For the holidays, the song says, you can’t beat home sweet home.
But while the sunshine of a friendly gaze can warm your heart, home also is where you can find practical solutions to Christmas complications.
Take hairspray, for instance.
You can spray it on nail polish to make it dry faster as you get ready for the office party, or on wrapped presents to make them glossy and stand out.
Our favorite holiday hack, however, is the power and punch hairspray can give to your Christmas wreath.
A wreath’s round shape and evergreen composition are why it is a symbol of eternal life. Evergreen trees have long been revered for their ability to survive winter.
Of course, even a fresh wreath will become dry over time. A cut Christmas tree will lose needles, but you can slow the process by giving it daily drinks of water.
That’s not possible with a wreath. Instead, you can seal in the wreath’s moisture with hairspray. It acts like glue and holds the needles on.
For best results and to avoid messes, spray the wreath outdoors before you hang it on a door, window or wall. Hang it on the outside of a door (it can get cooked if placed behind glass) and out of direct sunlight.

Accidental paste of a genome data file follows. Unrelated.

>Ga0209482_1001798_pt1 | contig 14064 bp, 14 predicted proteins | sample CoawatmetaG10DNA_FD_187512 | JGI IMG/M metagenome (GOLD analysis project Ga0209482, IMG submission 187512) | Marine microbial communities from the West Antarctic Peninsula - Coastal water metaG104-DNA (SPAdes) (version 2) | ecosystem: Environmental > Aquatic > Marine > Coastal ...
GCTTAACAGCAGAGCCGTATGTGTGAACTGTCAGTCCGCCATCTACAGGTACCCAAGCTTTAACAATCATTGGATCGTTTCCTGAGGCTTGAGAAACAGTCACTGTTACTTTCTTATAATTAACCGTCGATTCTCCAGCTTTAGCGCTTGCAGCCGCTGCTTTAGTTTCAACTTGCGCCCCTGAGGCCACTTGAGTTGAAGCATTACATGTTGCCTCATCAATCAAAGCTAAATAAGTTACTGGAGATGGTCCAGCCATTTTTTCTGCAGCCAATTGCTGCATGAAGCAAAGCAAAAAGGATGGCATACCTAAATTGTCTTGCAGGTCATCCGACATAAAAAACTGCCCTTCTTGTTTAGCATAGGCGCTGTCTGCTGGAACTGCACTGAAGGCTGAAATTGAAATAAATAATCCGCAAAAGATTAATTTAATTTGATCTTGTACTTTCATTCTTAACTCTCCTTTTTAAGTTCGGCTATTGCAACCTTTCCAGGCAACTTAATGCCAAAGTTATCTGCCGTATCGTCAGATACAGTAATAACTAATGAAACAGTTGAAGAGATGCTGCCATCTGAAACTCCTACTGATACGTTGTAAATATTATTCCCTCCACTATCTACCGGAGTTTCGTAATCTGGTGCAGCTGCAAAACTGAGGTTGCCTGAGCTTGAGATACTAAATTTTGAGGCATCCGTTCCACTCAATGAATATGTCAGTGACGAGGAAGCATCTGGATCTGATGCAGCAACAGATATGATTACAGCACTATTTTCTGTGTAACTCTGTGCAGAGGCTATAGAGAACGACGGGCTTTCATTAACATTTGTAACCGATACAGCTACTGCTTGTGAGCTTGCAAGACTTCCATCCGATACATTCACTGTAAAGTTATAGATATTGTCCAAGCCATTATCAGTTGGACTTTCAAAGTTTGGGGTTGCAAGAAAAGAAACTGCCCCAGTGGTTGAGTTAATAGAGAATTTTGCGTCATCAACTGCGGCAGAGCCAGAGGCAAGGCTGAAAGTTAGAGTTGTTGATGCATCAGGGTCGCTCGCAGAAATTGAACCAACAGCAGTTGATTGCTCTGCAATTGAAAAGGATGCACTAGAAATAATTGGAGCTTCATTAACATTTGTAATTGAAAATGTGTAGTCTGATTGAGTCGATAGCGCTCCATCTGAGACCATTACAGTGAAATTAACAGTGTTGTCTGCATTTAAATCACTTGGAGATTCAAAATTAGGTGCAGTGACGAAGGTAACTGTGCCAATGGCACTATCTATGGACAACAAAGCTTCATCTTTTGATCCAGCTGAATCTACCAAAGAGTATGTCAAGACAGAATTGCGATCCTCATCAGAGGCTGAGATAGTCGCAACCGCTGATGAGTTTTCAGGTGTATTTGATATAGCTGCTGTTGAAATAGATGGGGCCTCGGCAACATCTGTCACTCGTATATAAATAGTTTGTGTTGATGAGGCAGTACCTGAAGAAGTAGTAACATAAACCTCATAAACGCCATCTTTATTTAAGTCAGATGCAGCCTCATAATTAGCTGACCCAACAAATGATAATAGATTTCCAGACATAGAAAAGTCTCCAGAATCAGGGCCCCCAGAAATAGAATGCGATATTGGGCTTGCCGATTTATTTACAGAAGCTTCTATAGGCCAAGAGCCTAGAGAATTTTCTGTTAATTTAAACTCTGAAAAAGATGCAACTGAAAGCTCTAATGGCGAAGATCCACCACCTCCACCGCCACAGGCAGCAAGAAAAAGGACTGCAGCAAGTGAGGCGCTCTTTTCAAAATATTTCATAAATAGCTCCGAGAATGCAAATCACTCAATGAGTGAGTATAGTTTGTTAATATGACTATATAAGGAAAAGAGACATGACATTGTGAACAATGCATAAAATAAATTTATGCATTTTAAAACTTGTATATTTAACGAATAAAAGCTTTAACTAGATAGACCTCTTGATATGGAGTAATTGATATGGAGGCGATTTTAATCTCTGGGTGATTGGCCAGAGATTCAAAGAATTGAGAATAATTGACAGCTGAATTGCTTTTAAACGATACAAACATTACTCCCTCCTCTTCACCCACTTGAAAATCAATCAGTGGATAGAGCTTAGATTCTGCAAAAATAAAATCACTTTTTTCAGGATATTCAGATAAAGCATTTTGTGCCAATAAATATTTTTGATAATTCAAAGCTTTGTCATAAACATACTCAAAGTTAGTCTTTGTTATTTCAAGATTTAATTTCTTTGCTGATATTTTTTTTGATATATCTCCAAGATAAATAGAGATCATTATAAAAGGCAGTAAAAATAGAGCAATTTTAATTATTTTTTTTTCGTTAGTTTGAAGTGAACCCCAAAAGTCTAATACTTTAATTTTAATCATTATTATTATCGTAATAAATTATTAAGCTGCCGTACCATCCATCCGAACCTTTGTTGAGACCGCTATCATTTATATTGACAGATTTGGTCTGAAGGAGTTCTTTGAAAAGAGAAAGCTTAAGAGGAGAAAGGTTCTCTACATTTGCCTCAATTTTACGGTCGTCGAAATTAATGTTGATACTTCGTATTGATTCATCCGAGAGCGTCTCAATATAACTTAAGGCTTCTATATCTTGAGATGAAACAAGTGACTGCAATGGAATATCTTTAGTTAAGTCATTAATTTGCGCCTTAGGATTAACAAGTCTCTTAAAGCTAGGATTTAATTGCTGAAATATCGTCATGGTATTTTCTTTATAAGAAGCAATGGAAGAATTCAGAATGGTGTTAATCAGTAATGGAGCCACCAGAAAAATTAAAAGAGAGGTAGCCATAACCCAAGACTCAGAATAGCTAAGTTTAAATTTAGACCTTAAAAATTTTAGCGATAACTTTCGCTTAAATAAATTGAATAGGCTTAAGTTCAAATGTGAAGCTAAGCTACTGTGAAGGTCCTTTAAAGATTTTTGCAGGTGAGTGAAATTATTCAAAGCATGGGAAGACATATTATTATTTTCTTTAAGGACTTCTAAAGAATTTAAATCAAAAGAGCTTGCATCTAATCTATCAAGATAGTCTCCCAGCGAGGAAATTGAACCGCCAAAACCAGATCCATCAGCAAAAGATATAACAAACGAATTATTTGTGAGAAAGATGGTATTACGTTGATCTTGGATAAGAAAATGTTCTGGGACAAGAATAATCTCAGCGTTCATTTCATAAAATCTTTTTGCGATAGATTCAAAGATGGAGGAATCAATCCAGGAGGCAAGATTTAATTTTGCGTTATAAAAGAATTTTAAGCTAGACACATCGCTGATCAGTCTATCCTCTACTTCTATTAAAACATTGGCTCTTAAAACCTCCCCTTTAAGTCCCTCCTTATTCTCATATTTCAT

If you want to be happy in a million ways, the song says, for the holidays you can’t beat home sweet home.
We typically think of the North Pole when it comes to Christmas, but the most popular holiday plant originates with our neighbor to the south.
Poinsettias are native to Mexico and were introduced to the United States in 1825 by Joel Roberts Poinsett, who was the first U.S. ambassador to Mexico.
In fact, Poinsett’s death in 1851 is commemorated every Dec. 12 as National Poinsettia Day.
Did You Know?
The colored parts of poinsettias aren’t flowers but bracts (leaves).
Poinsettias are not poisonous, to humans or pets: An Ohio State study found that a 50-pound child who ate 500 bracts (leaves) might have a slight tummy ache.
Poinsettias are commercially grown in all 50 states. For instance, the 20,000 poinsettias that Royer’s receives each year are from Lancaster County.
Ninety percent of all poinsettias are exported from the United States.
Keeping your poinsettia looking great this Christmas takes two easy steps, but did you know with a few more steps you can have a wonderful poinsettia next Christmas as well?
When the surface of the soil is dry to the touch, water the plant.